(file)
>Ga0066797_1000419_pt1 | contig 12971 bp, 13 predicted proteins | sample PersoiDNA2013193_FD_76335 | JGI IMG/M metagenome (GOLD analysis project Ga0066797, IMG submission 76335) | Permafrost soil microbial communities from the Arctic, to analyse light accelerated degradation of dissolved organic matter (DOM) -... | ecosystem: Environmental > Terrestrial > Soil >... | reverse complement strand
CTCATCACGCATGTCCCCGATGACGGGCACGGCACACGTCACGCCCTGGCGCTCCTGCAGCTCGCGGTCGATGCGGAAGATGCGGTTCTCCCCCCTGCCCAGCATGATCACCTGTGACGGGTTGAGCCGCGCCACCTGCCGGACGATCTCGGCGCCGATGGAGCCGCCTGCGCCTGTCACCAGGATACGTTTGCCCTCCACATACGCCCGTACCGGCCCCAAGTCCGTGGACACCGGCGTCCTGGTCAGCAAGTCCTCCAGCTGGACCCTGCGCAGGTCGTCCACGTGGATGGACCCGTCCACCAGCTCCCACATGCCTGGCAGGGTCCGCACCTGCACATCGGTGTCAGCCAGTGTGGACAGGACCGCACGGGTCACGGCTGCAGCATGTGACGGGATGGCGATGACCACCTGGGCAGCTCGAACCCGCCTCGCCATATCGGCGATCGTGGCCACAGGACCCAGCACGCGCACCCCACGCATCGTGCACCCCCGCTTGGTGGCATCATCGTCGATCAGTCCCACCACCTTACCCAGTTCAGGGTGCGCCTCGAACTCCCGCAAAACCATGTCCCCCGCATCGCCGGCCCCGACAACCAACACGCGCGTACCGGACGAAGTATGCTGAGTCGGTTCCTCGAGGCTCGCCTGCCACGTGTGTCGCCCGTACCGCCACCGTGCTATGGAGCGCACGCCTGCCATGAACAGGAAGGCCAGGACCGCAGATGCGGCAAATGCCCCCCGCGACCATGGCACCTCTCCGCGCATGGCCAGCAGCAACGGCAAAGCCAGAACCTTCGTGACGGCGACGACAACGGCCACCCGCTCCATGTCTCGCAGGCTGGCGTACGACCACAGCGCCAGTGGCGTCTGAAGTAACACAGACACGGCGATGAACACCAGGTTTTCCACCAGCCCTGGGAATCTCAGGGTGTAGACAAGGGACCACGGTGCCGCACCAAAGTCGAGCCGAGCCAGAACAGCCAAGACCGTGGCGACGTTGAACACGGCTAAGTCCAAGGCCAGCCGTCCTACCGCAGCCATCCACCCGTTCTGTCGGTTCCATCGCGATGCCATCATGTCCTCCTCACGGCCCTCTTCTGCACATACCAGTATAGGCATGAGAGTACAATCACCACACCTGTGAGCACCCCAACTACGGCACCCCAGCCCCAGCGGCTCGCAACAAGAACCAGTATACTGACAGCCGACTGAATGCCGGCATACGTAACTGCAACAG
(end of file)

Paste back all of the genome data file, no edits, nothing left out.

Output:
>Ga0066797_1000419_pt1 | contig 12971 bp, 13 predicted proteins | sample PersoiDNA2013193_FD_76335 | JGI IMG/M metagenome (GOLD analysis project Ga0066797, IMG submission 76335) | Permafrost soil microbial communities from the Arctic, to analyse light accelerated degradation of dissolved organic matter (DOM) -... | ecosystem: Environmental > Terrestrial > Soil >... | reverse complement strand
CTCATCACGCATGTCCCCGATGACGGGCACGGCACACGTCACGCCCTGGCGCTCCTGCAGCTCGCGGTCGATGCGGAAGATGCGGTTCTCCCCCCTGCCCAGCATGATCACCTGTGACGGGTTGAGCCGCGCCACCTGCCGGACGATCTCGGCGCCGATGGAGCCGCCTGCGCCTGTCACCAGGATACGTTTGCCCTCCACATACGCCCGTACCGGCCCCAAGTCCGTGGACACCGGCGTCCTGGTCAGCAAGTCCTCCAGCTGGACCCTGCGCAGGTCGTCCACGTGGATGGACCCGTCCACCAGCTCCCACATGCCTGGCAGGGTCCGCACCTGCACATCGGTGTCAGCCAGTGTGGACAGGACCGCACGGGTCACGGCTGCAGCATGTGACGGGATGGCGATGACCACCTGGGCAGCTCGAACCCGCCTCGCCATATCGGCGATCGTGGCCACAGGACCCAGCACGCGCACCCCACGCATCGTGCACCCCCGCTTGGTGGCATCATCGTCGATCAGTCCCACCACCTTACCCAGTTCAGGGTGCGCCTCGAACTCCCGCAAAACCATGTCCCCCGCATCGCCGGCCCCGACAACCAACACGCGCGTACCGGACGAAGTATGCTGAGTCGGTTCCTCGAGGCTCGCCTGCCACGTGTGTCGCCCGTACCGCCACCGTGCTATGGAGCGCACGCCTGCCATGAACAGGAAGGCCAGGACCGCAGATGCGGCAAATGCCCCCCGCGACCATGGCACCTCTCCGCGCATGGCCAGCAGCAACGGCAAAGCCAGAACCTTCGTGACGGCGACGACAACGGCCACCCGCTCCATGTCTCGCAGGCTGGCGTACGACCACAGCGCCAGTGGCGTCTGAAGTAACACAGACACGGCGATGAACACCAGGTTTTCCACCAGCCCTGGGAATCTCAGGGTGTAGACAAGGGACCACGGTGCCGCACCAAAGTCGAGCCGAGCCAGAACAGCCAAGACCGTGGCGACGTTGAACACGGCTAAGTCCAAGGCCAGCCGTCCTACCGCAGCCATCCACCCGTTCTGTCGGTTCCATCGCGATGCCATCATGTCCTCCTCACGGCCCTCTTCTGCACATACCAGTATAGGCATGAGAGTACAATCACCACACCTGTGAGCACCCCAACTACGGCACCCCAGCCCCAGCGGCTCGCAACAAGAACCAGTATACTGACAGCCGACTGAATGCCGGCATACGTAACTGCAACAG